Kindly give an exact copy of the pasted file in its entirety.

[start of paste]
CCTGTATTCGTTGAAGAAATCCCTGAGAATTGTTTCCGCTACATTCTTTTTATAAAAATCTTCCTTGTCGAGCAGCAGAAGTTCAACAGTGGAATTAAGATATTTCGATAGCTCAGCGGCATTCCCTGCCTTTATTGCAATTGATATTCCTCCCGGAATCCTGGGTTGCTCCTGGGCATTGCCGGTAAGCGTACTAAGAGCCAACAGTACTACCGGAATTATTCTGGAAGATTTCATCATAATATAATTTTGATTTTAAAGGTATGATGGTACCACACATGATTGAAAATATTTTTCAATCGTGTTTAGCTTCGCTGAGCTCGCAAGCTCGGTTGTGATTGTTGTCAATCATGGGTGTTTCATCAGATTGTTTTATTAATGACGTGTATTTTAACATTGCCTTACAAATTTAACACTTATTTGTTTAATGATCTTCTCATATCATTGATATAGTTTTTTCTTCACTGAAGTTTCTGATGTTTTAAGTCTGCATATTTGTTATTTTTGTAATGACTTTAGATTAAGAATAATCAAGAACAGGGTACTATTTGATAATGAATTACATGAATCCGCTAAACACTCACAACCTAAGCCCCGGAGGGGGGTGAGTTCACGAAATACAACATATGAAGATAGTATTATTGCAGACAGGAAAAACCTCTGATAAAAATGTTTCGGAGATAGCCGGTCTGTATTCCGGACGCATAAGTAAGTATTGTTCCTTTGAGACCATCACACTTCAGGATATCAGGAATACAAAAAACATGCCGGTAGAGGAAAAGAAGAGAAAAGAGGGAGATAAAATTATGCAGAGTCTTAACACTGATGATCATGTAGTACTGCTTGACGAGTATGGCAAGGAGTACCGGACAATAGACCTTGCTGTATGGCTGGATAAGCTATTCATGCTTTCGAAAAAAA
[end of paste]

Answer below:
CCTGTATTCGTTGAAGAAATCCCTGAGAATTGTTTCCGCTACATTCTTTTTATAAAAATCTTCCTTGTCGAGCAGCAGAAGTTCAACAGTGGAATTAAGATATTTCGATAGCTCAGCGGCATTCCCTGCCTTTATTGCAATTGATATTCCTCCCGGAATCCTGGGTTGCTCCTGGGCATTGCCGGTAAGCGTACTAAGAGCCAACAGTACTACCGGAATTATTCTGGAAGATTTCATCATAATATAATTTTGATTTTAAAGGTATGATGGTACCACACATGATTGAAAATATTTTTCAATCGTGTTTAGCTTCGCTGAGCTCGCAAGCTCGGTTGTGATTGTTGTCAATCATGGGTGTTTCATCAGATTGTTTTATTAATGACGTGTATTTTAACATTGCCTTACAAATTTAACACTTATTTGTTTAATGATCTTCTCATATCATTGATATAGTTTTTTCTTCACTGAAGTTTCTGATGTTTTAAGTCTGCATATTTGTTATTTTTGTAATGACTTTAGATTAAGAATAATCAAGAACAGGGTACTATTTGATAATGAATTACATGAATCCGCTAAACACTCACAACCTAAGCCCCGGAGGGGGGTGAGTTCACGAAATACAACATATGAAGATAGTATTATTGCAGACAGGAAAAACCTCTGATAAAAATGTTTCGGAGATAGCCGGTCTGTATTCCGGACGCATAAGTAAGTATTGTTCCTTTGAGACCATCACACTTCAGGATATCAGGAATACAAAAAACATGCCGGTAGAGGAAAAGAAGAGAAAAGAGGGAGATAAAATTATGCAGAGTCTTAACACTGATGATCATGTAGTACTGCTTGACGAGTATGGCAAGGAGTACCGGACAATAGACCTTGCTGTATGGCTGGATAAGCTATTCATGCTTTCGAAAAAAA